FIG. 2 is a cross-sectional view similar to that of FIG. 1, showing the rotors rotated 180°;
FIG. 3 shows a first alternate embodiment of the invention where the inner and outer rotors have the same eccentricity but different pitches;
FIG. 4 shows a second alternate embodiment of the invention where the pitch and the eccentricity of the inner and outer rotors are different;
FIG. 5 shows a third alternate embodiment of the invention;
FIG. 6 is an end view as viewed from lines 6--6 of FIG. 5; and
FIG. 7 is a cross-sectional view of a fourth embodiment of the invention where the two rotors are in-line and connected end-to-end.
With reference to FIG. 1, a metering pump is shown generally at 10, comprising a casing 12 and a rotor shaft 14. The casing 12 comprises an outer casing portion 16 having helical elements or threads 18, thereby defining an outer stator, and an inner casing portion 20 having helical elements or threads 22, thereby defining an inner stator. The casing 12 further comprises an inlet port 24 for receiving a first fluid where, in the preferred embodiment of the invention, the inlet port includes a threaded connection at 26, for the connection and disconnection of a hose fitting. The casing further comprises a second inlet port at 28 for receiving a second fluid, where the inlet port 28 is continuous with the inner casing section 20, and includes a nipple 30 for latching to a quick disconnect-type connection. The inlet port 28 is integral with a side plate 32 thereby enclosing a chamber 34 formed between the helical threads 18 and the inner casing portion 20. The casing 12 also includes a discharge port at 35 communicating with both inlet ports 24 and 28, for discharging the mixed fluid comprised of the fluids through inlet ports 24 and 28.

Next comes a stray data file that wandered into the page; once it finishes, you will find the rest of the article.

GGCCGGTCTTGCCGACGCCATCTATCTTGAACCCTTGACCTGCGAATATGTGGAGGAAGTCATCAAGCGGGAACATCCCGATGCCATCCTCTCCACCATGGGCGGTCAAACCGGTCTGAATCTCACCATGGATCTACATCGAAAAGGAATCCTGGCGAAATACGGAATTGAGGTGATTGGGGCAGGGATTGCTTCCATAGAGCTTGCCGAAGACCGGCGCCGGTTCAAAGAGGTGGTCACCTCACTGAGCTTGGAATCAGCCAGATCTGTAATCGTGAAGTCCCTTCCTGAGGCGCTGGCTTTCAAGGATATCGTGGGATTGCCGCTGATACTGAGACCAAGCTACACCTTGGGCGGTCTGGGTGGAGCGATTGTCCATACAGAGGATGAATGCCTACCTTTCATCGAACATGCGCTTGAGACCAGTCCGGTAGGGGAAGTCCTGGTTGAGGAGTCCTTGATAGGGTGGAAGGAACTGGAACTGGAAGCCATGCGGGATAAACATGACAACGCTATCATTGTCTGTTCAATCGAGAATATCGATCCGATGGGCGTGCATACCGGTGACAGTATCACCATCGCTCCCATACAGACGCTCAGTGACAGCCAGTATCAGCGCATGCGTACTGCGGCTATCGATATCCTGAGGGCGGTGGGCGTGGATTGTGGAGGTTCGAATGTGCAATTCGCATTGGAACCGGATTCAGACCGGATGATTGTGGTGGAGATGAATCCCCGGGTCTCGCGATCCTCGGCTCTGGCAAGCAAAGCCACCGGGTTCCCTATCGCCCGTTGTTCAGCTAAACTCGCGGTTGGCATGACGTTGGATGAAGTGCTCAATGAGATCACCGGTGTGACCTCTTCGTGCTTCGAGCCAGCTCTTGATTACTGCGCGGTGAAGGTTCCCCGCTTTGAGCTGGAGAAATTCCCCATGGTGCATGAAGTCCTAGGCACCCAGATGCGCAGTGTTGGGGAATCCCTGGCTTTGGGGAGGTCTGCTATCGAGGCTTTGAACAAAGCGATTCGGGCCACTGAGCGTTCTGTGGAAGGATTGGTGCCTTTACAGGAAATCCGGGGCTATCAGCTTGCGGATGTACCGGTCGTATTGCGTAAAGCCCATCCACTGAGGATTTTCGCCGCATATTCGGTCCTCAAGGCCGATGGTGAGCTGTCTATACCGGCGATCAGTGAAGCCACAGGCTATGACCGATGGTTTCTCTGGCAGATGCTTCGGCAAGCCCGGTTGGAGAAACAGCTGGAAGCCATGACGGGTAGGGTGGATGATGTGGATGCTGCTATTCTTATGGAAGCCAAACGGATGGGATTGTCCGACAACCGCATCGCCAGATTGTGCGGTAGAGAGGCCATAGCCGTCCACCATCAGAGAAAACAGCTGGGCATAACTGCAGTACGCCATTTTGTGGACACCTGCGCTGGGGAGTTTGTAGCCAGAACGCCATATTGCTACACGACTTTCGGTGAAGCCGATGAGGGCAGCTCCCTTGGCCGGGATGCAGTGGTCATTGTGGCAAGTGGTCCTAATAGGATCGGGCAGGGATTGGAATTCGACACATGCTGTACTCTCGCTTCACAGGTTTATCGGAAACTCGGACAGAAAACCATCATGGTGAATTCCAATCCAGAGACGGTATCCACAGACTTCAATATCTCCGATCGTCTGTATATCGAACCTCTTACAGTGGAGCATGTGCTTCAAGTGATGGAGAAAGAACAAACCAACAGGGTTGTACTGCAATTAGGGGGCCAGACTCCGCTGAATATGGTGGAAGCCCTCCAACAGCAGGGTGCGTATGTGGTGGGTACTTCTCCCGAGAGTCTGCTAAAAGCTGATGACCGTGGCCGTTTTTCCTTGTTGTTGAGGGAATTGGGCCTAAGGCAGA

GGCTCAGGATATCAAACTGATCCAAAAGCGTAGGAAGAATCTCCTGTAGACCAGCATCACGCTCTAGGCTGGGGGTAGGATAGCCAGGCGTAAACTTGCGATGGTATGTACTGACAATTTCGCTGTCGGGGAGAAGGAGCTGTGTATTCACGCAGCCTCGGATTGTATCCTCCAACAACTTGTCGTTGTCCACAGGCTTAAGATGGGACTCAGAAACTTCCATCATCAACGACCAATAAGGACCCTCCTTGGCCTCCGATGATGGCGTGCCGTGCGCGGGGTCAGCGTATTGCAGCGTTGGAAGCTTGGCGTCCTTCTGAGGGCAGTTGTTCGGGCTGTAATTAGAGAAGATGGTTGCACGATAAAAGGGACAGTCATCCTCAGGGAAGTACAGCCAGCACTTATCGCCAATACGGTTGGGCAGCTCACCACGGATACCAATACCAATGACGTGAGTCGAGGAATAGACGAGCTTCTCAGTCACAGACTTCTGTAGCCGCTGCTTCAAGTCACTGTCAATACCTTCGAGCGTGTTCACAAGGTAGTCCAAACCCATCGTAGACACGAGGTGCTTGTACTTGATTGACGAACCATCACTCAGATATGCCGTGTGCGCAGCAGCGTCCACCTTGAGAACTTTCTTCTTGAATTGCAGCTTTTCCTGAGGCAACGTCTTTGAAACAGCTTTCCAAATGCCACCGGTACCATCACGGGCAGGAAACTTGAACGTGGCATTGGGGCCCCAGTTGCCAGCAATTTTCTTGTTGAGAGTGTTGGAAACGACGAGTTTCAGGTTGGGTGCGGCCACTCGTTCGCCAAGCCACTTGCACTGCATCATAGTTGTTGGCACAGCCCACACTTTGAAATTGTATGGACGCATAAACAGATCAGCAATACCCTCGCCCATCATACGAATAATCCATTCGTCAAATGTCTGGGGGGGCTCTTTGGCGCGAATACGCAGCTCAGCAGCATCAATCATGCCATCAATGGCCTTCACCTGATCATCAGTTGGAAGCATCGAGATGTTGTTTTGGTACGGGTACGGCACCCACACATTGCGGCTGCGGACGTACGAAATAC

The rotor assembly 14 includes an outer drum-shaped rotor portion 36 comprising a rear circular plate 38, and a cylindrical ring portion 39, thereby defining an outer rotor 40 having helical elements or threads 41 on an outer periphery thereof. The rotor assembly 14 also includes an inner rotor portion 42 having helical elements or threads 43. The rotor assembly 14 further comprises a drive shaft 44 having an end connection section 46 preferably including internal threads at 48 for connection to the threaded shaft of an electric motor (not shown).
The outer casing section 16 includes at the end opposite the end plate 32, an opening 50 formed by an annular beveled edge 52, with a locking groove 54 beyond the edge 52. To seal the internal structure, the pump 10 includes a sealing plate 56 snap latched into the groove 54. The plate 56 includes a central opening at 58, where the opening includes an internal groove at 60 carrying an O-ring 62. The rotor assembly includes a bearing portion 64 having a peripheral surface 66 in rotatable sealing contact with the O-ring 62.
The inner and outer rotor portions 42, 40 and the inner and outer stator elements 22, 18 are operable under the principles shown in the Moineau U.S. Pat. Nos. 1,892,217 and 2,085,115, the subject of which is incorporated herein by reference. According to these principles, a rotor engageably rotates within a stator, where the stator and rotor have helical threads, the pitch of the rotor is twice that of the stator, and where the stator has one more thread than the rotor. In practice, the stator typically includes two threads whereas the rotor includes one thread. The rotation of the rotor within the stator therefore produces a helical progressive void thereby pumping fluid from one end of the stator to the other. This progression can be appreciated by a comparison of FIGS. 1 and 2, where FIG. 2 is a view showing the rotor assembly 14 rotated 180°, relative to the position in FIG. 1.
In the preferred embodiment of the invention, the inner and outer rotor portions 42, 40, respectively, have a single thread at a pitch of 0.60 threads per inch, whereas the inner and outer stator elements 22, 18, respectively, have two threads, with each thread having a pitch of 1.20 threads per inch. It should also be understood that the thread pairs 18, 41; and 22, 43, are reverse from each other, such that upon rotation of the shaft 44, the fluid through port 24 is moved from left to right, as viewed in FIG. 1, and the fluid through port 28 is moved from the right to the left, as viewed in FIG. 1. The two fluids are thereby mixed together and commonly discharged through port 35.